A similar arrangement is described in “Femtosecond pulse amplification at 250 kHz with a Ti:sapphire regenerative amplifier and application to continuum generation”, T. B. Norris, Optics Letters, vol. 17, no. 14, 15 Jul. 1992, pages 1009-1011, this document being considered as being incorporated into this Application by reference. In order to achieve pulses having a power of 1.7 μJ, seed pulses are stretched to about 10 ps during the cycles in the cavity by the dispersion of the system components. For compression, a sequence of 6 prisms is used. In this system, too, there is the necessity for a complicated, bulky and expensive pump laser system. In addition, two acousto-optical modulators have to be used for switching the amplifier.
In “Ti:sapphire regenerative amplifier for ultrashort high-power multikilohertz pulses without an external stretcher”, Taiha Joo, Yiwei Jia, Graham R. Fleming, Optics Letters, vol. 20, no. 4, 15 Feb. 1995, pages 389-391, the use of two pairs of prisms comprising flint glass inside the cavity is described, which pairs of prisms stretch a seed path to about 20 ps, this document being considered as being incorporated into this application by reference. Consequently, pulses having a repetition rate up to 5 kHz and having an energy of 50 μJ per pulse are achieved. For compression, two pairs of prisms are used. In this arrangement, the effect of an external pulse stretcher of great length is therefore replaced by the repeated passage of a pulse stretcher of the same type inside the cavity. However, the use of a pair of prisms inside the cavity prevents a further increase in the compactness of the amplifier.
The laser arrangements of the generic type of the prior art are limited with regard to the achievable pulse stretching by the material dispersion of the system components or do not permit sufficient compactness owing to their design with internal prisms.
Moreover, the chosen design in the case of pulse-pumped systems is favoured by the laser medium Ti:sapphire used. Owing to the large effective cross-section of Ti:sapphire, the beam cross-section can be kept large for achieving the necessary amplification factor, excessively high intensities and hence material damage being avoided. Thus, the pulse stretching produced by the system components is also sufficient for remaining below the critical intensity threshold. In addition, owing to the large emission bandwidth of Ti:sapphire, the dispersive pulse stretching is inhibited only minimally by the amplification filtering. However, the dispersion remains dependent on system components and can be influenced only to a slight extent. For other materials having a smaller effective cross-section, such as, for example, Yb-doped laser media, these construction possibilities are no longer applicable. Owing to the smaller effective cross-section, the beam cross-section must be more strongly focussed so that much greater stretching of the pulse is required for avoiding self-focussing or the pulse energy must remain typically less than several 10 μJ. The laser arrangements realised in the prior art thus constitute solutions which can be realised in this form especially for the laser medium Ti:sapphire or similar materials or, when realised with other, for example Yb-doped, laser media, would lead to said problems, such as poor compactness or high complexity.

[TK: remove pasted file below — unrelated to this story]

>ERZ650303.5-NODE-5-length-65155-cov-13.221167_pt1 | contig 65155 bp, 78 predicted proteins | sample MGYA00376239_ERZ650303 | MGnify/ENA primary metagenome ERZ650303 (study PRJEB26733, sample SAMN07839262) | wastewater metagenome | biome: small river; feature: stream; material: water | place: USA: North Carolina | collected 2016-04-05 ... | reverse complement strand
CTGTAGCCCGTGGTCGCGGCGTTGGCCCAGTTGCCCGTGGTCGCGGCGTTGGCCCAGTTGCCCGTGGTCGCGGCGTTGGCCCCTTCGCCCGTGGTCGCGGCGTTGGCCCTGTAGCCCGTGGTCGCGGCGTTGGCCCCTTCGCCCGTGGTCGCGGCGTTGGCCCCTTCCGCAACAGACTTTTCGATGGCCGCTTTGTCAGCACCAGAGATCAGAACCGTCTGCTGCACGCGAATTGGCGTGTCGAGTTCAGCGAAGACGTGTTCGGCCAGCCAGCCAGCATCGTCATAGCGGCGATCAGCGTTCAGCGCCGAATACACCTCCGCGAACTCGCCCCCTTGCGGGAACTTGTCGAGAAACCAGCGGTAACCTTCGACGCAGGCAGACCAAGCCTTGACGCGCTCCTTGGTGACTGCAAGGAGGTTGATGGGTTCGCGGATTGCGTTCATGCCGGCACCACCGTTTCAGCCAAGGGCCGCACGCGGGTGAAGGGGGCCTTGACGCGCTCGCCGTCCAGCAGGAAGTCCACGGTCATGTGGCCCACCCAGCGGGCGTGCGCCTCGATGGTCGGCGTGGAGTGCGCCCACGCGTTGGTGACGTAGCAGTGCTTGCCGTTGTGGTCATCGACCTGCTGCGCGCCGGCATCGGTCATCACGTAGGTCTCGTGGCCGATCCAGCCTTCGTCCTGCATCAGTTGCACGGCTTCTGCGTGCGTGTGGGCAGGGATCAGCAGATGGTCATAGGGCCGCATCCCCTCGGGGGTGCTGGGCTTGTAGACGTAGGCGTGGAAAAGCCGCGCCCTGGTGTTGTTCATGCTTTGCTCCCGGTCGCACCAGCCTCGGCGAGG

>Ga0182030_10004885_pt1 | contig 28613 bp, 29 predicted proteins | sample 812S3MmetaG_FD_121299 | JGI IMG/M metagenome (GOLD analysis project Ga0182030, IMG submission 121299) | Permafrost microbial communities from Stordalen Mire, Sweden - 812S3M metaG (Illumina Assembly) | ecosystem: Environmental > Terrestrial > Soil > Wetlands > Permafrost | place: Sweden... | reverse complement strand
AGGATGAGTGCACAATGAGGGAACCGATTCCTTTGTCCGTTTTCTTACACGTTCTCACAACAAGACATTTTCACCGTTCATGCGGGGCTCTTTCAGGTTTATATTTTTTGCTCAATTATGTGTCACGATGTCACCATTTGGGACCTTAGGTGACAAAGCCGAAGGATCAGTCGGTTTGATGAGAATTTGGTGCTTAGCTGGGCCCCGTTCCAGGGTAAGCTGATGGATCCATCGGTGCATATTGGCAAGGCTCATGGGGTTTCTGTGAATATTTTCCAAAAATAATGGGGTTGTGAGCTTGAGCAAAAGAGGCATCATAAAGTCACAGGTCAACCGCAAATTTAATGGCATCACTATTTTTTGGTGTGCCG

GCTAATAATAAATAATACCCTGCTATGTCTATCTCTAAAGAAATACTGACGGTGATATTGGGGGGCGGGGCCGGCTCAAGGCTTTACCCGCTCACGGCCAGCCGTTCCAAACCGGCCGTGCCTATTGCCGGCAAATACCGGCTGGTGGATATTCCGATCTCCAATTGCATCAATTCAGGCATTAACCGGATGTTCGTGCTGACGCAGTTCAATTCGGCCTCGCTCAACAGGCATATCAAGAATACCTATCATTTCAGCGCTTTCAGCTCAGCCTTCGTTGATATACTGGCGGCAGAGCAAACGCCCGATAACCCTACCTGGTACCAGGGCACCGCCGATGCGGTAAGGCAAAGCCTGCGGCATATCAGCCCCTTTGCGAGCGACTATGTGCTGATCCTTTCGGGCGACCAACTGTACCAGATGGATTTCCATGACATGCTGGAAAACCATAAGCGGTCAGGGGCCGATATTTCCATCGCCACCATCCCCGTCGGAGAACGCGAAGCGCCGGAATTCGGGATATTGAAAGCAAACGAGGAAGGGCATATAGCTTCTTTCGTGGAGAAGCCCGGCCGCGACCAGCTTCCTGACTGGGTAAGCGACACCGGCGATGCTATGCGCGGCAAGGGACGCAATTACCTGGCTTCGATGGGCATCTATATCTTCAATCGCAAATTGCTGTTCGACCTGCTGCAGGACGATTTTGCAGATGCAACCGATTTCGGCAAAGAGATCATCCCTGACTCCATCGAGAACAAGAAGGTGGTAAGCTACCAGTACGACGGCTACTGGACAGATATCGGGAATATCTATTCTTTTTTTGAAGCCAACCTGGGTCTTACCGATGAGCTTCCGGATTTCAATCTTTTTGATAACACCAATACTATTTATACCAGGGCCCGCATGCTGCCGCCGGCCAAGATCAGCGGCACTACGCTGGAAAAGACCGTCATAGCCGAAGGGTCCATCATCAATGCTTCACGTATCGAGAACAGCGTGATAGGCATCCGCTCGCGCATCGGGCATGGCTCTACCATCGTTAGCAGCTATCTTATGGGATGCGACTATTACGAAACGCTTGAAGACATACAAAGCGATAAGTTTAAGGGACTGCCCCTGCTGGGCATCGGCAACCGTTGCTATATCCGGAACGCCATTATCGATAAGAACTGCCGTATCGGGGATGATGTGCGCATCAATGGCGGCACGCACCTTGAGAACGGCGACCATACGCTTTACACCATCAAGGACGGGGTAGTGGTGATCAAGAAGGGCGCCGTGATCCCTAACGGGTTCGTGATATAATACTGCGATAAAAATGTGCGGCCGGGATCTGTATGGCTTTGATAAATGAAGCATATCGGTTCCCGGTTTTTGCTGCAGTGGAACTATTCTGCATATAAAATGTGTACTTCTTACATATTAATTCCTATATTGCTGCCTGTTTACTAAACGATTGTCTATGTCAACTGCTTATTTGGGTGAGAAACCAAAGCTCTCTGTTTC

An object of the present invention is to extend the range of usable laser media for laser systems of the generic type as diode-pumped regenerative amplifiers having a compact design.
A further object is to provide a laser system which produces laser pulses in the micro-joule range with a duration shorter than 400 fs and a repetition rate greater than 50 kHz and with a compact design.
A further object of the present invention is the provision of a laser system which has no dynamic instabilities in this range.
A further object is to reduce the complexity of laser systems of the generic type as regenerative amplifiers.
These objects are achieved by the subjects of Claim 1 or of the dependent Claims or the solutions are further developed.
The invention relates to a highly repetitive, compact laser system according to the principle of the regenerative amplifier, in which an external pulse stretcher for pulse stretching can be dispensed with and which, together with the use of laser media beyond Ti:sapphire, permits new freedom in the design of laser systems.